On International Day of the World’s Indigenous Peoples, Delfin Ganapin, WWF Governance Practice Leader, emphasises that recognising the rights, territories and knowledge of Indigenous Peoples around the world is key to delivering inclusive and sustainable development. Followed by stories from Ramata Yaya Buba, a member of the Mbororo community and Winnie Kodi, a member of the Nuba community of Sudan.
Losing languages impoverishes us all
Our linguistic diversity is extraordinary, and around the world, we speak more than 7,000 languages — yet alarmingly, a full 40% of these are in danger of being lost.
Every two weeks, a language disappears, forever — because the people that speak them, the majority of whom are indigenous, are ignored, excluded, displaced or marginalised.
The world’s 370 million indigenous people embody 5,000 different cultures across 90 countries. And their languages convey complex systems of knowledge developed over millennia, playing a crucial role in identity, history and memory.
When we lose a language, we lose unique and irreplaceable culture and knowledge.
That’s why the UN proclaimed 2019 as the International Year of Indigenous Languages, and why this year’s International Day of the World’s Indigenous Peoples highlights the urgent need to preserve, revitalise and promote indigenous languages.
The fate of people and nature are inextricably linked
From the Amazon to the Arctic, people and nature have evolved together for thousands of years, creating unique and interdependent cultures and landscapes. And where we find natural diversity, we also encounter cultural diversity.
Similarly, factors like migration, urbanisation and globalisation that drive linguistic and cultural homogenisation, also drive habitat loss, over-exploitation of natural resources, global heating and species decline.
It is no surprise then that natural and linguistic diversity are simultaneously in decline — but this biocultural loss is something we can ill afford as we breach planetary boundaries and endeavour to tackle global social and environmental challenges.
Indigenous Peoples and local communities are the primary custodians of much of the world’s most valuable remaining forest, grassland, savannah, wetland and ocean. Yet while they customarily own over 50% of the world’s land, they have secure legal rights to only 10%.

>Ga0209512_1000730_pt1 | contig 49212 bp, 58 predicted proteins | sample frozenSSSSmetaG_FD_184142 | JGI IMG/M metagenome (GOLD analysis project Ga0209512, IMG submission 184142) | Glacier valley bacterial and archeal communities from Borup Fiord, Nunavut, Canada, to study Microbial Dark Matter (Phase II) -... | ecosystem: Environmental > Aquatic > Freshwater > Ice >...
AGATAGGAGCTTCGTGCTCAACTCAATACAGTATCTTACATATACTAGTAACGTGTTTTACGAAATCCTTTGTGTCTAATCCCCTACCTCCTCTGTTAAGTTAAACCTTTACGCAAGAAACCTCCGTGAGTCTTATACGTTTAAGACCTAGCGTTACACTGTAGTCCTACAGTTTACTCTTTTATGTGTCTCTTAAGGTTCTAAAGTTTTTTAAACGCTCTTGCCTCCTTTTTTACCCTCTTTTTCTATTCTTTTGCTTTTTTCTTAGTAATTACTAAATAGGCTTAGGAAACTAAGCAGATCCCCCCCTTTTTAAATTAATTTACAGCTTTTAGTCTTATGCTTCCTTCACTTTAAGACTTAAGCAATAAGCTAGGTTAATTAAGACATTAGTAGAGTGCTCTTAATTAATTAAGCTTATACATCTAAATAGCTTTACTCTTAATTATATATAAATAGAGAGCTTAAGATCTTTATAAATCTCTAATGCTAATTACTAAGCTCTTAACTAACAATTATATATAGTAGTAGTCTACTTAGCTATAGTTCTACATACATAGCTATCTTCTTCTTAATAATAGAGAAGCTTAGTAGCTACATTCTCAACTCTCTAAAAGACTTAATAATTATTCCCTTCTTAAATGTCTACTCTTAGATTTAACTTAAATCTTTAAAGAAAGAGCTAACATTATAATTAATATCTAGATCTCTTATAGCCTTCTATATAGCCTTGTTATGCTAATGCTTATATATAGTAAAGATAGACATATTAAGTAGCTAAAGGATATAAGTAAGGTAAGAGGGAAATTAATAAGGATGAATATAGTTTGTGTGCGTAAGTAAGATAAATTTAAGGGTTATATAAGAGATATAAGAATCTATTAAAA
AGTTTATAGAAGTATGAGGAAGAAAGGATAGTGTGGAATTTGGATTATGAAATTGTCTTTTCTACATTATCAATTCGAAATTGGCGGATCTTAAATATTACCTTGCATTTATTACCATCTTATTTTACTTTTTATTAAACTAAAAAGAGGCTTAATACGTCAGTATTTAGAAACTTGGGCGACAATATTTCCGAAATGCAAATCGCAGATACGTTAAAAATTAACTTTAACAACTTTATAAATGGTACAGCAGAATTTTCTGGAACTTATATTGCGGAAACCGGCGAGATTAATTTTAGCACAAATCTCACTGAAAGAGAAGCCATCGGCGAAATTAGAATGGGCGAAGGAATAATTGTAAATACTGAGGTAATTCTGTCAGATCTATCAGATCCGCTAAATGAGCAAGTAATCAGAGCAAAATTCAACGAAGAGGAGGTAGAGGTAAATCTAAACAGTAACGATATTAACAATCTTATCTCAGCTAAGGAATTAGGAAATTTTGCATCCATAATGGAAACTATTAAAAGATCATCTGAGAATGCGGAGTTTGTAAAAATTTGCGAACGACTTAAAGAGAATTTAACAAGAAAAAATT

In failing Indigenous Peoples and local communities, we weaken our planet’s resilience and reduce our ability to deliver well-being and prosperity for all.
Indigenous knowledge and achievements need recognition
Recent research shows that Indigenous Peoples and local communities manage nearly 300 billion metric tons of carbon in forestlands, and invest up to $1.71 billion in conserving forests in the developing world alone.
Yet Indigenous Peoples and local communities remain one of the most disadvantaged and vulnerable groups in the world, and their achievements, concerns and voices, together with their ancestral knowledge and ability to live in balance with nature, are conspicuously absent from many national and international agendas.
As noted by this year’s UN Permanent Forum on Indigenous Issues, indigenous knowledge remains threatened by misuse and marginalisation, and still needs recognition in international fora as an equal and valuable source of information in dialogue and decision-making.
A New Deal must strike the right balance
The Forum also underlined the importance of recognising indigenous knowledge and the indigenous relationship with nature in negotiating what has been dubbed the post-2020 global biodiversity framework under the Convention on Biodiversity.
As WWF and other conservation organisations make the call for an ambitious New Deal for Nature and People, including scientific targets that reverses nature loss, address the climate crisis, and deliver on the Sustainable Development Goals, we need to consider new approaches to conservation that promote radical equity, structural transformation and environmental justice.
Through WWF’s global People Protecting Landscapes and Seascapes initiative, our network, together with partners and allies, will support Indigenous Peoples and local communities to secure rights to their collective lands and territories, as well as recognition of traditional governance systems over these lands and territories.
Combining work on the ground with advocacy for equity and justice, we aim to galvanise a new approach, one of inclusive conservation that empowers people and restores the vibrant cultural and natural diversity of our planet.
This is not just about WWF supporting conservation by Indigenous Peoples and local communities but critically about recognising their right to decide how to manage their lands and waters, as well as how, when and if to involve others.
In their immense diversity, indigenous people are speaking with one voice, saying simply, ‘We are here’.
We must listen.
“I believe that in 2035, the Indigenous Peoples will be leaders in Cameroon.”
Ramata Yaya Buba, vice chairperson of the Bangem Conservation Cooperative, a green Cooperative in Cameroon and member of the Mbororo community.